Mercedes will be a very busy car company in 2016. The German manufacturer plans to launch upwards of 10 all-new or heavily revised models before the end of the year - and first out of the blocks is the facelifted SL. With such big plans, you might expect Mercedes to overtake BMW and Audi in the premium car sales charts.
The new SL isn't the most important model for Mercedes this year - we’ll leave that accolade to the new E-Class – but it’s significant nonetheless. The classy convertible now gets updated engines, new tech and a fresh look, not to mention some serious brake horsepower.
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When the entry-level SL 400 kicks off at £73,805, the two-seat roadster clearly isn’t going to be the staple model in Mercedes’ portfolio; only 1,100 UK sales are targeted per year. This SL 400 is the biggest seller in the range, though, powered by an uprated 362bhp 3.0-litre twin-turbo V6 that now drives through a slick-shifting nine-speed automatic gearbox. Power is sent to the rear wheels only, and 0-62mph is achievable in 4.9 seconds. It’d be fair to say the basic sports car requirements are all present and correct, then – on paper, at least.
In fact, every SL now gets from 0-62mph in less than five seconds. You can, of course, go faster. The range-topping 6.0-litre twin-turbo V12 AMG SL 65 covers the same benchmark sprint in only 4.0 seconds, but costs an astonishing £173,295 – that’s around £11,000 for every extra tenth of a second. But if your time is precious...
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The SL 400 serves up all the pace and performance you’re ever likely to need, though. The addition of a new nine-speed automatic gearbox makes progress all the more effortless with smooth and accurate changes, and with 500Nm of torque available from only 2,000rpm, a jab at the throttle delivers a welcome surge of acceleration. Our test model came with optional Active Body Control suspension. It costs a considerable £3,080, but delivers a supremely supple and relaxed ride. Hit a pothole and the SL becomes a little flustered, but the roadster does well to disguise its size.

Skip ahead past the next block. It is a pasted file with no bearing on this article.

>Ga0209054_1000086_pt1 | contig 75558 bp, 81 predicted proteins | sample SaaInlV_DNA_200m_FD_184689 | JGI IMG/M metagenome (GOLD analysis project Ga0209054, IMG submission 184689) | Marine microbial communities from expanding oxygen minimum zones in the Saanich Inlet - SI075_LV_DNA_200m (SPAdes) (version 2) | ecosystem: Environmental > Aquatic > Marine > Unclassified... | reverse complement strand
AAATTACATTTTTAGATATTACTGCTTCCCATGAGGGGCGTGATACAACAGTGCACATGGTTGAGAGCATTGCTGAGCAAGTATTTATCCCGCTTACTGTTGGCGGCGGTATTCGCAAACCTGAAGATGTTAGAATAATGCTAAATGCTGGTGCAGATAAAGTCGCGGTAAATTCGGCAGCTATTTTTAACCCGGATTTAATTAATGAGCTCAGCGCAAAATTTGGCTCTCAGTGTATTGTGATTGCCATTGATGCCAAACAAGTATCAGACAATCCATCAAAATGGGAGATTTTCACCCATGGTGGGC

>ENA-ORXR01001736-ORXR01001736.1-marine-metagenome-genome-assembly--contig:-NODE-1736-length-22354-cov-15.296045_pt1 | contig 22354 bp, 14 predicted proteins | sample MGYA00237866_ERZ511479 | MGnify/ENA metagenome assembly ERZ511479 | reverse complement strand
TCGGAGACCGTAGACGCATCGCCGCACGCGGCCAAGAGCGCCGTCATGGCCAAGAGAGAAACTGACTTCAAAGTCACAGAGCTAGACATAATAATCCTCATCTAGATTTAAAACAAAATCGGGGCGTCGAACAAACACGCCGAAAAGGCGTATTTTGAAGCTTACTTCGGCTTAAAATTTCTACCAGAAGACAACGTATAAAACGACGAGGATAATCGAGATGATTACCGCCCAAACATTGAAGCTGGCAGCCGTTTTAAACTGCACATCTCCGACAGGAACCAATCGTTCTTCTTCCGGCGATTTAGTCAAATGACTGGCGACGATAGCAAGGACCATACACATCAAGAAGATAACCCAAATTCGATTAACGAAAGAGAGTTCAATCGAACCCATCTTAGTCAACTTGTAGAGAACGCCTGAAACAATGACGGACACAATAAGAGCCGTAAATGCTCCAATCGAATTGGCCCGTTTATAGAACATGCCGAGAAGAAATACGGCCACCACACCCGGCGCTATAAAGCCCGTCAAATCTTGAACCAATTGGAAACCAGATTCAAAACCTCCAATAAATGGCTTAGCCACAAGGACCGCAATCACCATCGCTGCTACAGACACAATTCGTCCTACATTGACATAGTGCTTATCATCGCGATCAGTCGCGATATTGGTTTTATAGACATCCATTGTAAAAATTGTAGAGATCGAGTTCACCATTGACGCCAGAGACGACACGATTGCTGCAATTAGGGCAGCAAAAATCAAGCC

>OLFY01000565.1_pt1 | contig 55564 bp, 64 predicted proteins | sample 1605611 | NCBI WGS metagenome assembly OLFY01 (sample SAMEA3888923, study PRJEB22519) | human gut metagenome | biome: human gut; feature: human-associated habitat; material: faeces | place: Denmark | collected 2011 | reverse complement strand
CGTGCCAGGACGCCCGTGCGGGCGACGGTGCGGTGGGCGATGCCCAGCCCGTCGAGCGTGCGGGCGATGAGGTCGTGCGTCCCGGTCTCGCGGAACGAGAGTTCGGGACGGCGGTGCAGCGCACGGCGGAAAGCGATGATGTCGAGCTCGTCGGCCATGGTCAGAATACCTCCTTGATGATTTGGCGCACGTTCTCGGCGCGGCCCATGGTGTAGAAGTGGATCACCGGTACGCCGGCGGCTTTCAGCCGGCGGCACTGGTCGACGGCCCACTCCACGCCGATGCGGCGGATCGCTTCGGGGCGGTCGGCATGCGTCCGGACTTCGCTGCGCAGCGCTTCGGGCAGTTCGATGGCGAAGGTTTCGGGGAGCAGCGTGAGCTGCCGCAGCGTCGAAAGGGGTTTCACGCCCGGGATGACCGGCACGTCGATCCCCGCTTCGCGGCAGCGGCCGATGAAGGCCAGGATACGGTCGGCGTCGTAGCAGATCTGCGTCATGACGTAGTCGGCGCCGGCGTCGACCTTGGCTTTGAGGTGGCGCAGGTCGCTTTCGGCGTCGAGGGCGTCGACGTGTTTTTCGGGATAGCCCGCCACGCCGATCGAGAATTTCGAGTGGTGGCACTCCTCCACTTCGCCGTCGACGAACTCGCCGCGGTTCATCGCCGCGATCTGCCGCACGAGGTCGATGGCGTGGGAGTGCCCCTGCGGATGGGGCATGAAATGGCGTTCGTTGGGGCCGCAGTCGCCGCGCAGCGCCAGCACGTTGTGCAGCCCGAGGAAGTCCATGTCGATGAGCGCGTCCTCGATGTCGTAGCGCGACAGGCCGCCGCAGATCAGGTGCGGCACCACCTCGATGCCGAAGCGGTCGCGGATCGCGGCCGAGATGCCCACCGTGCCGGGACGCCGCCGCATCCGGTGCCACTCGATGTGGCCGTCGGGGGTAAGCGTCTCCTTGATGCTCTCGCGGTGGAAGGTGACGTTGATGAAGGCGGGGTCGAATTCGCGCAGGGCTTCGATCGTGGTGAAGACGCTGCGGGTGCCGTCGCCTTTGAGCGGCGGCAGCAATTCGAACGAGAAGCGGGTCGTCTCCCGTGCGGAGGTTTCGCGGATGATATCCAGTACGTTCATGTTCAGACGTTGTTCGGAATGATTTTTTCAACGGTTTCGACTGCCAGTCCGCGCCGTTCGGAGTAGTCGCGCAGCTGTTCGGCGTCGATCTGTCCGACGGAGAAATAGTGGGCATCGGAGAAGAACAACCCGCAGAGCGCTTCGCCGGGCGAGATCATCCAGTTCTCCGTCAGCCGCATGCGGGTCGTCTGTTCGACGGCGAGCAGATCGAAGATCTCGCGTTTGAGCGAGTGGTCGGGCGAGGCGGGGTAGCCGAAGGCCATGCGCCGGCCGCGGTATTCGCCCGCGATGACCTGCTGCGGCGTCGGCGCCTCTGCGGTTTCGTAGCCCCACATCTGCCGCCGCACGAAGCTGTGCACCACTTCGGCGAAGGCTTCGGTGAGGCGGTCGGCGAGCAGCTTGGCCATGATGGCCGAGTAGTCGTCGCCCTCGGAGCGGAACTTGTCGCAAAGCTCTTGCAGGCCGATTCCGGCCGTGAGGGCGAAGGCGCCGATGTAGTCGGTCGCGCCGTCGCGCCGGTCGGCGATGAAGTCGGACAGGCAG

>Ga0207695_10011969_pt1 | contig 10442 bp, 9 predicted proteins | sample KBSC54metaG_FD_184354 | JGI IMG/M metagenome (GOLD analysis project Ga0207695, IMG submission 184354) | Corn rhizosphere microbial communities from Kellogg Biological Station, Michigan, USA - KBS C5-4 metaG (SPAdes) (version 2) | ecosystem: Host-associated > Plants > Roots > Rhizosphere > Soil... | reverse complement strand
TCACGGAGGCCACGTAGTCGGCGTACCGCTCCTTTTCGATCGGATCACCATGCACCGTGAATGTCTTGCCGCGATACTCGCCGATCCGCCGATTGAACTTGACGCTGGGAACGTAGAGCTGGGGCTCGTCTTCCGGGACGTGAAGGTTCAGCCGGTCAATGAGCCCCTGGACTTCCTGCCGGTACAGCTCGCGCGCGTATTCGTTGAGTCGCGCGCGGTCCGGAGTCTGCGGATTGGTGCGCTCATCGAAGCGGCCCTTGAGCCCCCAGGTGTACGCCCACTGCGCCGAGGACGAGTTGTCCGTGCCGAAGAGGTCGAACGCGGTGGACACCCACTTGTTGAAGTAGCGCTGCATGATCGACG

Dial the dynamic select control up to Sport mode and ask a little more of the SL, and it begins to expose its weaknesses. Its comfort-biased set-up is immediately evident, with light steering that feels overly elastic in Sport setting. That said, the car does respond faithfully to fast direction changes, and will corner with a suitable degree of precision.
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The Active Body Control system also comes with the new Curve Tilt function from Mercedes’ S-Class Coupe, leaning the car into bends to keep it flat. The SL’s body control feels better without it, though, as you can sense when the grip is loading up through corners more naturally.
While the gearbox is beautifully compliant when you’re taking it easy, it isn’t the most obedient unit when you want to swap ratios yourself. It’s reluctant to change down, and will upshift for you in manual mode when you edge closer to the rev limiter, which can result in frustrating double upshifts. If it’s driving involvement you’re searching for, the Jaguar F-Type Convertible is probably worth a look.
The SL is perfectly happy to be hustled along, but it works far better when you ease off a little. Roof-down, buffeting in the cabin is kept to a minimum and the smooth twin-turbo V6 emits a rich howl from the exhaust.
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Taking it easy also enables you to appreciate the revamped interior, which comes trimmed top to bottom in soft leather and brushed metals. It really is quite special.
In terms of practicality, the SL is very impressive for a two-seat roadster. There’s huge adjustability in the driving position and steering wheel, while the 500-litre boot is wide and deep. Even with the top stowed, a nifty feature swings the roof upwards by 25 degrees so you can load and unload bigger items more easily.